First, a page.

I was startled to see William T. Sherman, scourge of the South, on the Delmar Loop the other day. His name was underfoot on one of the hundreds of bronze stars in the sidewalks that honor those with some connection to St. Louis. Chuck Berry, Redd Foxx, T.S. Eliot, and Agnes Moorhead, the mother-in-law on Bewitched, are there too. I did not remember Sherman’s residencies in St. Louis before and after the Civil War or realize he was buried in a local cemetery.
Sherman has returned to the popular imagination in recent years. Revisionist biographies have worked to correct misconceptions of his scorched-earth warfare, and he is the subject of listicles, a podcast, and William T. Sherman’s Dank Meme Stash on Facebook. This was probably inevitable, given the national sundering and new alliances of Confederacy-worshipers, neo-Nazis, Proud Boy-types, and rightwing militias.
The Facebook page that takes his name is anti-Confederacy, anti-Lost Cause, anti-Klan, anti-fascist, and anti- other illiberal movements, and it loves the idea of Shermanian fire as cleansing agent. It relies primarily on the trope of the hard man with the grim face, who metes Old Testament-style justice. In one meme, a sink faucet labeled “General William T. Sherman” gushes flaming water into a sink labeled “The South.” A WWII-style poster shows Sherman posing in his cape while Nazis and Klansmen shrink in terror; the caption says, “You again? Stop the ‘Alt-Right.’ We beat ‘em before. We’ll beat ‘em now.”
Sherman is not in the same vein as Lincoln the forgiver or Robert E. Lee, gentleman, both of whom “did not believe, either at the outbreak of the war or at its conclusion, in unlimited violence and lethal destruction….” Sherman might better be compared to Confederate General Stonewall Jackson, who believed in “black flag” war—taking no prisoners.
(The Dank Meme Stash posted a photo of the real grave marker for “The Arm of Stonewall Jackson,” with the caption, “Loved America so much, took the Second Amendment literally,” and the comment, “Rest in Pieces.”)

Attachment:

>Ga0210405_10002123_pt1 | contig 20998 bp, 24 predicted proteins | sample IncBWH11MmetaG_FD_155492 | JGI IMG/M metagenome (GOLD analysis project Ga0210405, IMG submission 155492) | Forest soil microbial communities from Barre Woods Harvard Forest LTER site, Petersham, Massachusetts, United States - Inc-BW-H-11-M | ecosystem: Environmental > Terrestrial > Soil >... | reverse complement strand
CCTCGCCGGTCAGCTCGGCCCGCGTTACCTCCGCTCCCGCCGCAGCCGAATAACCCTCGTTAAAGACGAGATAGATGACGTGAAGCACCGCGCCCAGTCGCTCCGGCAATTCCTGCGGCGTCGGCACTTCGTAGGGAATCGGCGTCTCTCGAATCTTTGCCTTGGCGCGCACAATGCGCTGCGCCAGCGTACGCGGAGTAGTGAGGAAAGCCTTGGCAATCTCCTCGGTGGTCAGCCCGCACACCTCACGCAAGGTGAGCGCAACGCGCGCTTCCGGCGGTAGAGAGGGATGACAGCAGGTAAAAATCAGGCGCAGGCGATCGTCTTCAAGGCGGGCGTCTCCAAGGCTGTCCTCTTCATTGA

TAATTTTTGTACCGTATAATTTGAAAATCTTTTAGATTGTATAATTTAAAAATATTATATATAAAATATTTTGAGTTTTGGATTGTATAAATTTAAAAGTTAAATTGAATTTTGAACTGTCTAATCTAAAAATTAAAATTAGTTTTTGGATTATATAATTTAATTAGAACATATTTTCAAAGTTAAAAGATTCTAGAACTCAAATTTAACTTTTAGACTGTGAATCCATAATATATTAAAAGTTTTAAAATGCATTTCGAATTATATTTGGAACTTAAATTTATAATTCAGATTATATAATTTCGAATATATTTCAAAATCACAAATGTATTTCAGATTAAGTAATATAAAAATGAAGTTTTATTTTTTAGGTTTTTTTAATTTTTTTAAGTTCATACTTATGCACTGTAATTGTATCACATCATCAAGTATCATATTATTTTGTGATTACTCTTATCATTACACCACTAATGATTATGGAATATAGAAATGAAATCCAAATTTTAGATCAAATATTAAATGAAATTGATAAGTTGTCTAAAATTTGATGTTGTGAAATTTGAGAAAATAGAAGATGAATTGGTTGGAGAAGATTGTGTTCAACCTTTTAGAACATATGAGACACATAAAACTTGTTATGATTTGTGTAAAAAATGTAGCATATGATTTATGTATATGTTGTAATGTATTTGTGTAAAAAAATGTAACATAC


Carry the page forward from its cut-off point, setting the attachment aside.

Sherman is an ambiguous figure. As the first superintendent of the college that would become LSU, he told the governor, “If Louisiana withdraws from the Federal Union, I prefer to maintain my allegiance to the Constitution as long as a fragment of it survives…on no earthly account will I do any act or think any thought hostile to or in defiance of the old Government of the United States.”
But his fealty to nation over all, and his cold, calculating efficiency led not only to his role as punisher in the war but also to harsh treatment of Native Americans defying takeover of their lands. Southerners bemoan Sherman as a monster, but his “hard war” across the South was only training for what he inflicted on Native Americans when he became commander of the Military Division of the Missouri after the war. In 1866, this man named for a Shawnee chief, enraged over a military loss to the Indians, wrote General of the Army U.S. Grant that “we must act with vindictive earnestness against the Sioux, even to their extermination, men, women and children.”
Hardness is a dog that serves many masters.
The grave of William T. Sherman is in Calvary Cemetery in north St. Louis, a 470-acre city of the dead with 300,000 graves. There is room for 300 years’ more burials. The place is so large The Common Reader once got lost there trying to show a busload of visitors the grave of Tennessee Williams.
I drove over from the Land of Lincoln; by coincidence a Bald Eagle was wheeling over the River above the city where Sherman, Grant, Lincoln, and even Robert E. Lee played their roles.
It was the day after Halloween, but the graveyard had none of the creepy feeling children love to fear. The west end of the property is a restored prairie, now in rust and gold, which shows what the city looked like in Sherman’s time. In the hills among the graves, large oaks and pines and maples blocked some of the cold rain. Brilliant leaves stuck to the car windows. There was a strong feeling of dignity, in a past upright and foursquare with maintenance, that meant honor in death, even if the rich got a little more real-estate, as in life. The Catholic sisters of great age were lined up in rows and marked with modest crosses. (“People are dying to get in there,” my father-in-law used to say any time we passed a cemetery.)
I was the only visitor, and the office was closed. A map taped to the inside of the window showed the rough location of Tennessee Williams’ grave, but not that of Sherman, Dred Scot, writer Kate Chopin, the Chouteaus (co-founders of the city), or any of the major-league ballplayers buried there. In the end, it was GPS and a website that permitted me to find William T. Sherman and his family, on a hill up from the mausoleum and columbaria. An American flag flew from a small mast.
“Faithful and honorable,” Sherman’s tombstone read. The dirt was nearly bare in front it, as if many people had knelt there.
It was as if he had just been buried.
I had an uncanny feeling that periodically, when times are ripe, he rises again. “War is all hell,” roars the old lion, as his fellow citizens cry, “Plenty of room, plenty of room!”